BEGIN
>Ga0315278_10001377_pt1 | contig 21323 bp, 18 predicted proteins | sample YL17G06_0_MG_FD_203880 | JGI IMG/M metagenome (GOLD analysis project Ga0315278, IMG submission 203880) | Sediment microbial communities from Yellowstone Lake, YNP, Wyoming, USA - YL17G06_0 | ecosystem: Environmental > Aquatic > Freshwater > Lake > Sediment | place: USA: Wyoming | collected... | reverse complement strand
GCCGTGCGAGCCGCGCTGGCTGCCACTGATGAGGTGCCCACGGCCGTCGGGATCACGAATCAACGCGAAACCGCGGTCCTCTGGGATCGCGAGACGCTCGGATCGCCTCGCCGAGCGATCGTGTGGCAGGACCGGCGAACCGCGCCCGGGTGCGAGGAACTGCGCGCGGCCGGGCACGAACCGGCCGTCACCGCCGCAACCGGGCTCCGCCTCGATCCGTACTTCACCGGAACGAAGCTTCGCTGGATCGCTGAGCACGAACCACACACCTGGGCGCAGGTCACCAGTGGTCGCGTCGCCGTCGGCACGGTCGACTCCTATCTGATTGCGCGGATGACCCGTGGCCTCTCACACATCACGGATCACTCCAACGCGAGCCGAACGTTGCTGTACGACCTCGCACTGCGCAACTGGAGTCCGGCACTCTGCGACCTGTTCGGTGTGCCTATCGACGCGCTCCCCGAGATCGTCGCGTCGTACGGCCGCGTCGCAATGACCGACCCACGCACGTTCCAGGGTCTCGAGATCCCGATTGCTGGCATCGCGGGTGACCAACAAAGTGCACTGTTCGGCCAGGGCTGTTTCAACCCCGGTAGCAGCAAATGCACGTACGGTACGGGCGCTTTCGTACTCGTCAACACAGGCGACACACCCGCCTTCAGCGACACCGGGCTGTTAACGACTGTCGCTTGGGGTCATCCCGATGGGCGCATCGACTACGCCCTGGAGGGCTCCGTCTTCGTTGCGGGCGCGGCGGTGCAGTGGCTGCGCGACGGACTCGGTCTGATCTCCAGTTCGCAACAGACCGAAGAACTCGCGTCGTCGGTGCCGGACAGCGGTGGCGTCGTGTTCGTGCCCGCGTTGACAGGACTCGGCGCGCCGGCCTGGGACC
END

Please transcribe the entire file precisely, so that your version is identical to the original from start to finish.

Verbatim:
>Ga0315278_10001377_pt1 | contig 21323 bp, 18 predicted proteins | sample YL17G06_0_MG_FD_203880 | JGI IMG/M metagenome (GOLD analysis project Ga0315278, IMG submission 203880) | Sediment microbial communities from Yellowstone Lake, YNP, Wyoming, USA - YL17G06_0 | ecosystem: Environmental > Aquatic > Freshwater > Lake > Sediment | place: USA: Wyoming | collected... | reverse complement strand
GCCGTGCGAGCCGCGCTGGCTGCCACTGATGAGGTGCCCACGGCCGTCGGGATCACGAATCAACGCGAAACCGCGGTCCTCTGGGATCGCGAGACGCTCGGATCGCCTCGCCGAGCGATCGTGTGGCAGGACCGGCGAACCGCGCCCGGGTGCGAGGAACTGCGCGCGGCCGGGCACGAACCGGCCGTCACCGCCGCAACCGGGCTCCGCCTCGATCCGTACTTCACCGGAACGAAGCTTCGCTGGATCGCTGAGCACGAACCACACACCTGGGCGCAGGTCACCAGTGGTCGCGTCGCCGTCGGCACGGTCGACTCCTATCTGATTGCGCGGATGACCCGTGGCCTCTCACACATCACGGATCACTCCAACGCGAGCCGAACGTTGCTGTACGACCTCGCACTGCGCAACTGGAGTCCGGCACTCTGCGACCTGTTCGGTGTGCCTATCGACGCGCTCCCCGAGATCGTCGCGTCGTACGGCCGCGTCGCAATGACCGACCCACGCACGTTCCAGGGTCTCGAGATCCCGATTGCTGGCATCGCGGGTGACCAACAAAGTGCACTGTTCGGCCAGGGCTGTTTCAACCCCGGTAGCAGCAAATGCACGTACGGTACGGGCGCTTTCGTACTCGTCAACACAGGCGACACACCCGCCTTCAGCGACACCGGGCTGTTAACGACTGTCGCTTGGGGTCATCCCGATGGGCGCATCGACTACGCCCTGGAGGGCTCCGTCTTCGTTGCGGGCGCGGCGGTGCAGTGGCTGCGCGACGGACTCGGTCTGATCTCCAGTTCGCAACAGACCGAAGAACTCGCGTCGTCGGTGCCGGACAGCGGTGGCGTCGTGTTCGTGCCCGCGTTGACAGGACTCGGCGCGCCGGCCTGGGACC